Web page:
The National Endowment for Democracy's Christopher Walker spoke about dramatic changes in the global arena and what it represents in challenges for transatlantic democracies. The West was lulled into the believe that the post collapse of the Soviet Union would be an upmarch for democracy, accelerated by the arrival of the Internet. He urged the democratic communities to confront resurgent authoritarian regimes, and in particular the massive investments by China, Iran and Russia into media. Mr. Walker said, 'Using 'soft power' and TV, their main message is to undermine democracy'. He pointed out that TV still makes up 90 percent of information supply in Russia. He suggested the West to pull its resources together. Meanwhile Russia is taken actions against NGOs by blacklisting them. He urged North America and in Europe to combine efforts with a values-based approach including 'educating' decision makers about the nature of modern propaganda, and providing resources to provide democratically-oriented news and information that make effective arguments about democracy and democratic ideas.
Stephen Nix, the regional director for Eurasia at the Republican Institute stated the great strategic importance for the United States to see democratic flourish in Europe and Eurasia. He said, 'The dangerous actions by Russia and Vladimir Putin pose the greatest challenge to security and democracy since WWII'. He worried about, even in absence of a return to the Cold War, that there is a a clear competition of ideologies and to the idea for free elections, accountable governance, and rule of law versus authoritarian ideals of what he called “managed democracy.” He sees Putin still working on expanding his sphere of influence. Mr Nix said, 'containing that and the West's response is going to define the second half of the 21st century'. He sees the EU has having to play a much larger role in absence of a US that has so many complex issues to address in the global arena. In the new partnership countries he urged the EU with help of the US to support the new democratic elected governments in their task to reduce corruption, improve the rule of law, and represent the real interests of their constituents. Stephe Nix worries that Ukraine has been falling out of the news picture and is fallen into a permanent “frozen conflict”, preventing Ukrainian's EU accession. Only membership in the EU will assure that democratic values will prevail.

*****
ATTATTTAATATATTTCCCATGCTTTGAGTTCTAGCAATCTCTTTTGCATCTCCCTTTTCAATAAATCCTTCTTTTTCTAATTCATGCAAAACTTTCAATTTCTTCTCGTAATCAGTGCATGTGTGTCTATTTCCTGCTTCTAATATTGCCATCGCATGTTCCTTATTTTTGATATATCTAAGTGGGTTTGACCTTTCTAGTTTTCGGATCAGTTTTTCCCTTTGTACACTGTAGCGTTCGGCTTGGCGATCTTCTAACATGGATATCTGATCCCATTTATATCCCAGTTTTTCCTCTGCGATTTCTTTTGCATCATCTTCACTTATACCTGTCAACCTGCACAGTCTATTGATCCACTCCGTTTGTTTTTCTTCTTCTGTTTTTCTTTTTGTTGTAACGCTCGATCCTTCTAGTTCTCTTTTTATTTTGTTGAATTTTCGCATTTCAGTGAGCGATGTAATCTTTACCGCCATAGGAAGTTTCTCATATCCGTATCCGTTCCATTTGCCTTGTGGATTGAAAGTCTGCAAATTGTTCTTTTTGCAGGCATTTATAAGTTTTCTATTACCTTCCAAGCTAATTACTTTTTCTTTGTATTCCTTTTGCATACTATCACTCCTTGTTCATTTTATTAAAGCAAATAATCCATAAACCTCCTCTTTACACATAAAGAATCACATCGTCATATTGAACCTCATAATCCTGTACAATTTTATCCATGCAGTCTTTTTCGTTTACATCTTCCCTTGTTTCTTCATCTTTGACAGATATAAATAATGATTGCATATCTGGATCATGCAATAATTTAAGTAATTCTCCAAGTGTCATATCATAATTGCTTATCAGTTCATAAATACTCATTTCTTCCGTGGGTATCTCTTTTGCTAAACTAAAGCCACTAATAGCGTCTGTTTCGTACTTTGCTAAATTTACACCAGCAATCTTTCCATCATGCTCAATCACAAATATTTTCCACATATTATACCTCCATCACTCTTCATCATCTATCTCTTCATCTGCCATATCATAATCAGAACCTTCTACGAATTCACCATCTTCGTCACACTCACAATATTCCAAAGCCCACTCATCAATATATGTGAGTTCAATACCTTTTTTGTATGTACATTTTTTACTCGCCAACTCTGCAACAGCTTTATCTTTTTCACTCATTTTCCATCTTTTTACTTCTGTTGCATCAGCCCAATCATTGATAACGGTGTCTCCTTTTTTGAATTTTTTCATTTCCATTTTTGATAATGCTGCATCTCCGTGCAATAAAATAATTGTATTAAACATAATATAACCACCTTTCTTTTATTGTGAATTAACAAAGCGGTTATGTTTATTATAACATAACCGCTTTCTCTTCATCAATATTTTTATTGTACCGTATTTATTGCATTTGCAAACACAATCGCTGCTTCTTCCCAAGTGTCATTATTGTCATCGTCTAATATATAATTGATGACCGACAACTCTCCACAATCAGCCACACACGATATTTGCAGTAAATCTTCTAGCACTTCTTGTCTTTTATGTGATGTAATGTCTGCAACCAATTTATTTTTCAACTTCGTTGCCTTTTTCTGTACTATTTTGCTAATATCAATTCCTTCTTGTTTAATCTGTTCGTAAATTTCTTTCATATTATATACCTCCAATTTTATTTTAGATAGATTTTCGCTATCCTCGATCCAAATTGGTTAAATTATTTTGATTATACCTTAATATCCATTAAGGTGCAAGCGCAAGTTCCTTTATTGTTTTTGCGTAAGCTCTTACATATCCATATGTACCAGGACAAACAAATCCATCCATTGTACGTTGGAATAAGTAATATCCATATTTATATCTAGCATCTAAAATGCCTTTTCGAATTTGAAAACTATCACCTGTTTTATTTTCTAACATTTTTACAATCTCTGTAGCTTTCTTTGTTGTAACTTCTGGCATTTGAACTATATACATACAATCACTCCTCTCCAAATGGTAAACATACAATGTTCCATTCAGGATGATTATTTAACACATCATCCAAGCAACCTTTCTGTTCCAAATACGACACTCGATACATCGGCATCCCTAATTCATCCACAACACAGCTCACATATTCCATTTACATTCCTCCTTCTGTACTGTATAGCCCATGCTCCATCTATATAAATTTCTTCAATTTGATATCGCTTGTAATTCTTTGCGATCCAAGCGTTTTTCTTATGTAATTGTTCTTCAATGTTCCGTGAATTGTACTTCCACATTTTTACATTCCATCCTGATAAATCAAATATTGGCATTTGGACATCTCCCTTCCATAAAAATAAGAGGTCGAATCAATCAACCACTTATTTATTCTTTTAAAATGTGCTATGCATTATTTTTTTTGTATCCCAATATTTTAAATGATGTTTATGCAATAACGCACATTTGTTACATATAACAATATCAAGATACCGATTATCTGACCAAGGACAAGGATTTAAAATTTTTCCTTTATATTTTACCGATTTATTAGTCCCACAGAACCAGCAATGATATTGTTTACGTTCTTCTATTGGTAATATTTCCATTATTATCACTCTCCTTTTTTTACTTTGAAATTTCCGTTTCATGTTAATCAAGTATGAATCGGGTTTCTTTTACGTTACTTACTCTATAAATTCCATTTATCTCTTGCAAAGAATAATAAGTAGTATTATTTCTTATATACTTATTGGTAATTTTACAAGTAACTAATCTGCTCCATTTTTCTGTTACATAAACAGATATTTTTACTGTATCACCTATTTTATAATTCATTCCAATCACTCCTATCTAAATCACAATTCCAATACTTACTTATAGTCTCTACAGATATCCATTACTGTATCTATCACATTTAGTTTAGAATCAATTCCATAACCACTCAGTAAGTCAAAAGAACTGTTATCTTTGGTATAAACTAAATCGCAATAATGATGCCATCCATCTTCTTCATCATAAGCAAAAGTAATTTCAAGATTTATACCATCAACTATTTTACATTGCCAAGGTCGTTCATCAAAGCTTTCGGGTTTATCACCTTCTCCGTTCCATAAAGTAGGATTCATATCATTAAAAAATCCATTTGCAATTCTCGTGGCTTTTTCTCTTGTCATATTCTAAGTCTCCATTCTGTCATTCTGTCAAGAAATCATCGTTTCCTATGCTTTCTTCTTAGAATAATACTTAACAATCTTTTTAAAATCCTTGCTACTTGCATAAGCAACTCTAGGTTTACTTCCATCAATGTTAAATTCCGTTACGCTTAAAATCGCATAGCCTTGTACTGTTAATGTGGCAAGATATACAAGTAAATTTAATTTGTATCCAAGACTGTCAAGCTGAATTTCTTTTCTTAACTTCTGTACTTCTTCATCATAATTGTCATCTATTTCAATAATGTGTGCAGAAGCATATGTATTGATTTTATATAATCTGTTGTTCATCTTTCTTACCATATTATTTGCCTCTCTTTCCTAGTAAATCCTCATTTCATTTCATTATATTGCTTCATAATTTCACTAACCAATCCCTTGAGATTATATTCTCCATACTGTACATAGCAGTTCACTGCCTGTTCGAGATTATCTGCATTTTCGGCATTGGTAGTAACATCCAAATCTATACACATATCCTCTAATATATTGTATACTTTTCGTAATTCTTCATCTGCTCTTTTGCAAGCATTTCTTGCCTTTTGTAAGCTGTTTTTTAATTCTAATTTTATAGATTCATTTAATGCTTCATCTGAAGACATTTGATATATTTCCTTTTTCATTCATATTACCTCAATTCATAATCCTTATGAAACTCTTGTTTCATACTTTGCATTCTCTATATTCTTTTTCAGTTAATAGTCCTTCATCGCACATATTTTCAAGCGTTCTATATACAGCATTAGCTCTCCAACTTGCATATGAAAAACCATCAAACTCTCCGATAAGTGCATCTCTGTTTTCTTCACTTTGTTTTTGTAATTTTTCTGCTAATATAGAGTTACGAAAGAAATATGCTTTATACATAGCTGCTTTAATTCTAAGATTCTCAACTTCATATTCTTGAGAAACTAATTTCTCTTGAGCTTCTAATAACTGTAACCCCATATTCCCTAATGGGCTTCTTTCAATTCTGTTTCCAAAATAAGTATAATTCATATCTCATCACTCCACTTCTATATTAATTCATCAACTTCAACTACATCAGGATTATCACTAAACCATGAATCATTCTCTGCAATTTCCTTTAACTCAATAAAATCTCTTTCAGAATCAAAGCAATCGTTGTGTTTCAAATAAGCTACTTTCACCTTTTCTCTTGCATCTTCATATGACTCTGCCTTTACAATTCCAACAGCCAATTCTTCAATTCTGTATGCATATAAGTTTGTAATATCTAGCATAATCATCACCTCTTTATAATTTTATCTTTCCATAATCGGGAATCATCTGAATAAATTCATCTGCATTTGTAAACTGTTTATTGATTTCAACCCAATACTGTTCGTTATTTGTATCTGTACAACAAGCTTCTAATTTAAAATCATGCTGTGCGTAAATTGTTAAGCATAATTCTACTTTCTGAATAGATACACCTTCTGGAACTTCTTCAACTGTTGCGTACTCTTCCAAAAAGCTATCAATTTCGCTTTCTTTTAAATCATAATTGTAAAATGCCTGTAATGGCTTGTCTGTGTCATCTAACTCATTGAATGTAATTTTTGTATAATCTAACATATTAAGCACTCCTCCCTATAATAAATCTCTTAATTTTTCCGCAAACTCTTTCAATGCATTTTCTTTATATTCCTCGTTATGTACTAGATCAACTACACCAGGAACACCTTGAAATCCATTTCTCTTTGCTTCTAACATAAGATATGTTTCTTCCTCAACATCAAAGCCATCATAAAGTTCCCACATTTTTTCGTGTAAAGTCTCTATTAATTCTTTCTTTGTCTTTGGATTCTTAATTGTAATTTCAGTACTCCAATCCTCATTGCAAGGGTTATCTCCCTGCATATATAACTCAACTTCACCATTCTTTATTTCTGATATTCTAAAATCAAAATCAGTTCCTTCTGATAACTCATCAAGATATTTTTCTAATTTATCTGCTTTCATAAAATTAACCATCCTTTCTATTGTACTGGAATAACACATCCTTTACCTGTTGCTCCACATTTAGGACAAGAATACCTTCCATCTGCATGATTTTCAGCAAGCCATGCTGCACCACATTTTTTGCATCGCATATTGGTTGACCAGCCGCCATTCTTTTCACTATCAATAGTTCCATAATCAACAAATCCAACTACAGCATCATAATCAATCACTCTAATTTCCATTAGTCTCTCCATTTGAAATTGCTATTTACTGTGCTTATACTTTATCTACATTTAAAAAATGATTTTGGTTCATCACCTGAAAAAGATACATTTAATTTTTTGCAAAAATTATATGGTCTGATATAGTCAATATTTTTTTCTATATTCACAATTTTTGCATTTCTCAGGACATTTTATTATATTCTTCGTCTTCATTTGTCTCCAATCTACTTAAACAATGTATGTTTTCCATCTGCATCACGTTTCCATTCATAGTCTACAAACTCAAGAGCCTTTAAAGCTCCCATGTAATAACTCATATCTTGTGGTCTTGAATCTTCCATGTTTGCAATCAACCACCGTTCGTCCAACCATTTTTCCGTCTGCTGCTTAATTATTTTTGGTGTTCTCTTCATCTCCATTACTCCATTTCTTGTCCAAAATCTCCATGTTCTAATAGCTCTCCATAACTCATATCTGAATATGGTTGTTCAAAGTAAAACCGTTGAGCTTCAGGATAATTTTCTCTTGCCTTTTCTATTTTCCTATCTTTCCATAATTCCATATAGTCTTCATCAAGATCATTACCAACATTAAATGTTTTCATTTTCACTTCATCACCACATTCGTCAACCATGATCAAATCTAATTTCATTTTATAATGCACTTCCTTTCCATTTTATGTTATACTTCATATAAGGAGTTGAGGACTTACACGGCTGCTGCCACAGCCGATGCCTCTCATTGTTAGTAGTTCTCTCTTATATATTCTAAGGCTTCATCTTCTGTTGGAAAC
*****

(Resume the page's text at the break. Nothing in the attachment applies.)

The Forum finished with The Vilnius Declaration reaffirming and reinvigorating the transatlantic commitment to democracy and in particular freedom, human rights, rule-of-law, the sovereignty and inviolability of international borders. All of these being violated, challenged and stifled by states, such as Putin's Russia bordering on the EU.
Professor Vytautas Landsbergis intervened towards the end of the Forum requesting that there also would be a mentioning honouring those, particularly in Lithuania, that fought hard to ensure that the countries were able to transit safely and with minimal human loss from the ugliest of autocratic systems into flourishing democracies. Professor Landsbergis and those gathered expressed their worries, particularly with respect to the situation in Russia.
Professor Landsbergis, with agreement of all, wanted, particularly, to honour the memory of the late Yuri Afanasiev, Boris Nemtsov, Anna Politkovskaya, and the many advocating values that will live on long beyond the passing of their championing the cause for democracy.